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Title:
MODULAR BARRIER SYSTEM
Document Type and Number:
WIPO Patent Application WO/2017/132093
Kind Code:
A1
Abstract:
A portable ice rink includes a wall formed of multiple wall members linearly disposed adjacent to one another to form a piecewise continuous wall that encloses a desired area, and also includes a chain of links disposed on the outside of the wall members for reinforcement. The rink may further include a waterproof tarp extending underneath the wall members and folded upwards along the outer side of the wall, with its edge tied to the change of links. The tarp can contain water which then freezes to form a skating surface. Curved wall members are provided to form a rink with round corners. Each wall member is a discrete unit, made of molded plastic, and having a hollow interior which can be filled with water (or other ballast). Each wall member is designed with stiffening features to maintain the flatness of its inner surface after filling.

Inventors:
KURTIN STEPHEN (US)
WINSLOW SCOTT (US)
PACKARD BRIAN (US)
Application Number:
PCT/US2017/014570
Publication Date:
August 03, 2017
Filing Date:
January 23, 2017
Export Citation:
Click for automatic bibliography generation   Help
Assignee:
LANE RES (US)
International Classes:
E02B7/08; A63C19/06; A63C19/10; E01F15/08; E04B2/00; E04H17/18
Foreign References:
US20130105475A12013-05-02
US5882140A1999-03-16
US20070110517A12007-05-17
US20070116522A12007-05-24
US20090049785A12009-02-26
Attorney, Agent or Firm:
CHEN, Ying (108 W 2nd Street #514Los Angeles, California, US)
Download PDF:
Claims:
WHAT IS CLAIMED IS:

1. A wall member for a modular barrier system, comprising a shell enclosing a hollow interior space, and one or more openings in fluid communication with the hollow interior spaces, wherein the shell is formed of a weather-resistant plastic by molding,

wherein an upper portion of a front side of the shell is smooth, and

wherein the shell includes a plurality of deep depressions on a back side, each deep depression terminating in an area joined to the shell on the front side.

2. The wall member of claim 1, wherein the shell further includes a plurality of shallow grooves which extend across a bottom face between the front side and the back side and extend upwards along both the front and back sides.

3. The wall member of claim 1, wherein a lower section of the wall member is deeper between the front and back sides than an upper section of the wall member.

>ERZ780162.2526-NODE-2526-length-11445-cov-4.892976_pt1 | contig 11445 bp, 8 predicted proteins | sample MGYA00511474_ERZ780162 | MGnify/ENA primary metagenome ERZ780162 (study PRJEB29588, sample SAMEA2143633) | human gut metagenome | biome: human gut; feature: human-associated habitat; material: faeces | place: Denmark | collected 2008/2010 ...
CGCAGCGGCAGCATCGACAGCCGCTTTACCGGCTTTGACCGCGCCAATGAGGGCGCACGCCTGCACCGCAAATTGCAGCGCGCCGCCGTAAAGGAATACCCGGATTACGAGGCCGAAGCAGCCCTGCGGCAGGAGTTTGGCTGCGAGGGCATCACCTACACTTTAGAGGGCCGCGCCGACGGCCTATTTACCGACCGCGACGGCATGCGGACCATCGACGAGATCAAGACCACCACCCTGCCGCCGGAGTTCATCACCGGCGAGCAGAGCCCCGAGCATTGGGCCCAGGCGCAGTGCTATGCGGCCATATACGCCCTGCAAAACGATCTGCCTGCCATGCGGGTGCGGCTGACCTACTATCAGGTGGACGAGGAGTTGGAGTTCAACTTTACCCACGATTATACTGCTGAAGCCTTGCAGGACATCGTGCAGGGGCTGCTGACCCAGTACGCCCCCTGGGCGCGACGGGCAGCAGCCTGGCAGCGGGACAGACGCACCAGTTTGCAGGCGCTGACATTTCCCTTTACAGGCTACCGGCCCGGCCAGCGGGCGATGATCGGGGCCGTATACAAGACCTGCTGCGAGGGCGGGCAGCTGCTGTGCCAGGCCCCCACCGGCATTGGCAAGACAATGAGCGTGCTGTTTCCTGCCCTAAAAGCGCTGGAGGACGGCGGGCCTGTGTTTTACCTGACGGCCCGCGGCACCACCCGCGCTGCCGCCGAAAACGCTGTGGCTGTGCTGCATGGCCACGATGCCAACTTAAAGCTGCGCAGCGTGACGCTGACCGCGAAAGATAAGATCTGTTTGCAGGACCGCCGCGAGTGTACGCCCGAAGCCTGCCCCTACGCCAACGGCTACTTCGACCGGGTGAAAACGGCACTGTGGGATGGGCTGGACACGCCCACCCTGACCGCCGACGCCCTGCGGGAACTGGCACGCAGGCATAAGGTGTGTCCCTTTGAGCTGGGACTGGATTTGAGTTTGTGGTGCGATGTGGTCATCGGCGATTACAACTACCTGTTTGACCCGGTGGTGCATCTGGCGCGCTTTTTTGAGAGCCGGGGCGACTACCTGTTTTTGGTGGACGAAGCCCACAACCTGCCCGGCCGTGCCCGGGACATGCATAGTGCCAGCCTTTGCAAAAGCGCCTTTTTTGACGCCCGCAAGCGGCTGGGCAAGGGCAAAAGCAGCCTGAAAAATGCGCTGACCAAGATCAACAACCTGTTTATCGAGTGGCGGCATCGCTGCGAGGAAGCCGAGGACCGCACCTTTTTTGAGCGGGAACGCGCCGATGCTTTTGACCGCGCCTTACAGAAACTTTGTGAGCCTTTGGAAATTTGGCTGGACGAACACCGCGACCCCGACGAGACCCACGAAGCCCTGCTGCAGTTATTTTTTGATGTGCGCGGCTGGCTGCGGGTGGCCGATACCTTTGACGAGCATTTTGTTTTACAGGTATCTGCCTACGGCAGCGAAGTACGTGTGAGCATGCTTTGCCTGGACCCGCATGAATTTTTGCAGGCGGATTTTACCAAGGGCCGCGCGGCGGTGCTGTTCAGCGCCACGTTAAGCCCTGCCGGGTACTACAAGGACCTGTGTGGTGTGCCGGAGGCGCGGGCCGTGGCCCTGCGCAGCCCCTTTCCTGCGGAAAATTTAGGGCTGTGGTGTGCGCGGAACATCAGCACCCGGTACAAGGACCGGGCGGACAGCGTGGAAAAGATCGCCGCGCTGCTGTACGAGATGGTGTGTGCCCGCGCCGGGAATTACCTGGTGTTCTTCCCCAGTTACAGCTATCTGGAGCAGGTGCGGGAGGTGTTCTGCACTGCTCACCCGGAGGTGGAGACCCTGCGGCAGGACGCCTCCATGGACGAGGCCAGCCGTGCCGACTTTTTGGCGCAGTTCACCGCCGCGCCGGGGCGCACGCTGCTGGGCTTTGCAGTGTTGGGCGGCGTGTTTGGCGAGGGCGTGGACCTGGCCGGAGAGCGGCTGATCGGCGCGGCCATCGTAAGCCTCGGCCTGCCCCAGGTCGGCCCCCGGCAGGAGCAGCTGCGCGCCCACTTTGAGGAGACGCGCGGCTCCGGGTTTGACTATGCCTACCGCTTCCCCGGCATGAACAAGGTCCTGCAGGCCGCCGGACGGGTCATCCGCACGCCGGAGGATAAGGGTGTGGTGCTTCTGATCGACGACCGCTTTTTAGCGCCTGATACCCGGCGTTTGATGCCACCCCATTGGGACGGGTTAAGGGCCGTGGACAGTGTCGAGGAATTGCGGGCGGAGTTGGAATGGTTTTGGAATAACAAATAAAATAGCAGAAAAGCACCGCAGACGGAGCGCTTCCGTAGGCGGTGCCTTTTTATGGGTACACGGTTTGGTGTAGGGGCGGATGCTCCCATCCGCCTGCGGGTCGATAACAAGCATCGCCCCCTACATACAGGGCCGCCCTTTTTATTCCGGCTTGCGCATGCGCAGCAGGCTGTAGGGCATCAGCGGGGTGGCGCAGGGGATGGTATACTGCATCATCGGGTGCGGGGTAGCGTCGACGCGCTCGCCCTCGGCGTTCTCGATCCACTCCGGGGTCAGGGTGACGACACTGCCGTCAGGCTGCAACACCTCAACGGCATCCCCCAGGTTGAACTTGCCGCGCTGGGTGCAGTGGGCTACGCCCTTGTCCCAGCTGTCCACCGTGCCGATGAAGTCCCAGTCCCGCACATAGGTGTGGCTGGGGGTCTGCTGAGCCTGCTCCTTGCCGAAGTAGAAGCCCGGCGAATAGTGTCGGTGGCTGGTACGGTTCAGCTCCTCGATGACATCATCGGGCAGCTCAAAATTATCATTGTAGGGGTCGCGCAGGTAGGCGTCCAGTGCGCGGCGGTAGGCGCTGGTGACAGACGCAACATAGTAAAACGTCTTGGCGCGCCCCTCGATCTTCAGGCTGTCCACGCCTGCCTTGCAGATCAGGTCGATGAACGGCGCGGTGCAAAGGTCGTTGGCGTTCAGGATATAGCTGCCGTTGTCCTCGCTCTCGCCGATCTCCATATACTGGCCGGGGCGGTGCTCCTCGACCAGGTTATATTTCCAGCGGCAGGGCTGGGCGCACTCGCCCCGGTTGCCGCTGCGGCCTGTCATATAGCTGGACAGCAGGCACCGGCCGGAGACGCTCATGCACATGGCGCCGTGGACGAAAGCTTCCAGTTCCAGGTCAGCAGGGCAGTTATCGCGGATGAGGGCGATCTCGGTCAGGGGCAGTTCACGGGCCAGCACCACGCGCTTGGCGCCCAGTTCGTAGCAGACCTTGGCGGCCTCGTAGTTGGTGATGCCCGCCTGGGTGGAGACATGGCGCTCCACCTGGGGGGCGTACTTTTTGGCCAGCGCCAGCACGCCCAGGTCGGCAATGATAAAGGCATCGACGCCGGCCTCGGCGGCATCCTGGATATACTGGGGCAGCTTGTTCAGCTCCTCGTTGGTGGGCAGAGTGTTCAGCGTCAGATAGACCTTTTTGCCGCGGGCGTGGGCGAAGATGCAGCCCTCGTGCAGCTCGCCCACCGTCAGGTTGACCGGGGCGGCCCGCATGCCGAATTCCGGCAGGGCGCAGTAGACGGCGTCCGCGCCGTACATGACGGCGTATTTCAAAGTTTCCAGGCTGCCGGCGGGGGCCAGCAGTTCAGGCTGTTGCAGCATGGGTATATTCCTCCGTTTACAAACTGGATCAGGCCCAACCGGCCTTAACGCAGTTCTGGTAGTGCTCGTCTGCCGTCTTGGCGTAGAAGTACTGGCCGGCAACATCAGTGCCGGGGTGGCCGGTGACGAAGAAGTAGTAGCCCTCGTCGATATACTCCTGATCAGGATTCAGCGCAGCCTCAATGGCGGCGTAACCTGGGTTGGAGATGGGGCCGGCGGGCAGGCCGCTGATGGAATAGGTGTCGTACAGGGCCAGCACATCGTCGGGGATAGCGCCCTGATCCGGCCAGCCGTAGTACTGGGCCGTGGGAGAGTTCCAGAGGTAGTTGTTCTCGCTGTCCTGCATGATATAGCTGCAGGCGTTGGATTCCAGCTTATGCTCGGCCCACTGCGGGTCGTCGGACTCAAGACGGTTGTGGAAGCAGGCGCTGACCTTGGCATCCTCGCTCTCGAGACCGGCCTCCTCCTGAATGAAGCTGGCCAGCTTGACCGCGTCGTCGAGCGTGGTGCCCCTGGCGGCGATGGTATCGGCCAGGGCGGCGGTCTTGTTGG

4. The wall member of claim 1, wherein no portion of the shell is more than 0.08" thick.

5. The wall member of claim 1, wherein the wall member has two longitudinal end faces, one end face having one or more recesses and the other end face having one or more protrusions, the recesses and protrusions having mating shapes and corresponding locations.

6. The wall member of claim 1, wherein the wall member includes a horizontal groove on the back side.

7. A modular barrier system comprising:

a plurality of plastic wall members, each including a shell which encloses a hollow space, and each linearly aligned with its nearest neighbor, thereby forming a piecewise continuous wall enclosing an area defined by that wall; and

a plurality of elongated links, each link having two ends, each end being connected to an end of its nearest neighbor thereby forming a closed chain, the chain being disposed against an outside of said wall, the outside of the wall being a side of the wall facing away from the enclosed area.

8. The modular barrier system of claim 7, further comprising a waterproof tarp extending over the defined area, and underneath and beyond the wall, an edge of the tarp being folded upwards along the outside of the wall and secured to the links.

9. The modular barrier system of claim 8, further comprising a plurality of tying cords for securing the edge of the tarp to the links, wherein the edge of the tarp includes a plurality of grommets through which the tying cords pass.

10. The modular barrier system of claim 7, wherein the plurality of wall members include straight wall members and curved wall members, and the plurality of links include straight links and curved links, and wherein the curved wall members form curved corners of the wall.

11. The modular barrier system of claim 7, wherein an upper portion of an inner side of each wall member is smooth, the inner side of the wall member being a side of the wall member facing the enclosed area.

12. The modular barrier system of claim 7, wherein the shell of each wall member is blow molded of a weather-resistant plastic and is otherwise watertight having at or near its top surface one or more openings.

13. The modular barrier system of claim 12, wherein each wall member includes a plurality of shallow grooves extending across its bottom face and extending upwards along both its inside and outside faces.